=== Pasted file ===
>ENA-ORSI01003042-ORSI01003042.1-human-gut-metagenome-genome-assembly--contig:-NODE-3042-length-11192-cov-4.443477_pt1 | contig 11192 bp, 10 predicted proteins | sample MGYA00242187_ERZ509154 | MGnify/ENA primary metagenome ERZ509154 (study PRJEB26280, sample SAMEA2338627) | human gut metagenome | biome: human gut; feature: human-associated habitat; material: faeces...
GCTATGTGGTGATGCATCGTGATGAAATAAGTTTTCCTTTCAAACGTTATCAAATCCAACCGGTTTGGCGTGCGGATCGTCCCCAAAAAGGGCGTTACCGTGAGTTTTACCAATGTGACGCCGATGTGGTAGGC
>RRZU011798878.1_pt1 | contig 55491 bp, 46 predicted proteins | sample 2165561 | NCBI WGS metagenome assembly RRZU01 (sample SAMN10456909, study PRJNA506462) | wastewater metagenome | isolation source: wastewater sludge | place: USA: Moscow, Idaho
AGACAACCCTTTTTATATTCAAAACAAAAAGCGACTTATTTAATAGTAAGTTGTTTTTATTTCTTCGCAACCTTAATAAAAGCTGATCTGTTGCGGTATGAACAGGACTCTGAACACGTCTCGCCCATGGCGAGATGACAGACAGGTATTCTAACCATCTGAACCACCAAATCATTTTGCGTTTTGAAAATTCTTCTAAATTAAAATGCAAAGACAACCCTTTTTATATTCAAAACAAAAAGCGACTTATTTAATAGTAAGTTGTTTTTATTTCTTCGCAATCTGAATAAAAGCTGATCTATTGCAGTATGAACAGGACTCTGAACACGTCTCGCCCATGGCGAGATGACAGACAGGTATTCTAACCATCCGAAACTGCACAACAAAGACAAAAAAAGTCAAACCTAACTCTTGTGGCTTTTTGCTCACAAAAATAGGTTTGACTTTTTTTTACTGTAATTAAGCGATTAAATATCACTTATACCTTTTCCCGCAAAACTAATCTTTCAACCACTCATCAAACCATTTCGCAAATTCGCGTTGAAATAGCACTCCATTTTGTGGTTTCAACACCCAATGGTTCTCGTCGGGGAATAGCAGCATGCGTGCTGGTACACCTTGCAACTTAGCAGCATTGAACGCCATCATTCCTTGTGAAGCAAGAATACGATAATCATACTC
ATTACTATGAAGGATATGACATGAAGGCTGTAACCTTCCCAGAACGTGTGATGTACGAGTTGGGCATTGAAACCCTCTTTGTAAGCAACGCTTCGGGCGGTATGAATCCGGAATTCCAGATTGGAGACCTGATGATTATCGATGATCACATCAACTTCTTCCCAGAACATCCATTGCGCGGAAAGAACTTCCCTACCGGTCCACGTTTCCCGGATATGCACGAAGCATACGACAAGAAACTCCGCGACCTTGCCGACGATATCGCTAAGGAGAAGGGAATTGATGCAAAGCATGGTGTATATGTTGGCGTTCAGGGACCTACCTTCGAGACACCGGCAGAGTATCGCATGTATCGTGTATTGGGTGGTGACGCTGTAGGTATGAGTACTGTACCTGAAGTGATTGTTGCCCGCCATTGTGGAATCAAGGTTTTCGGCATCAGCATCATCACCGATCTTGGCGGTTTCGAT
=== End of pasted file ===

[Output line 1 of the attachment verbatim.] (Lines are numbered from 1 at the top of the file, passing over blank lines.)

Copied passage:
>ENA-ORSI01003042-ORSI01003042.1-human-gut-metagenome-genome-assembly--contig:-NODE-3042-length-11192-cov-4.443477_pt1 | contig 11192 bp, 10 predicted proteins | sample MGYA00242187_ERZ509154 | MGnify/ENA primary metagenome ERZ509154 (study PRJEB26280, sample SAMEA2338627) | human gut metagenome | biome: human gut; feature: human-associated habitat; material: faeces...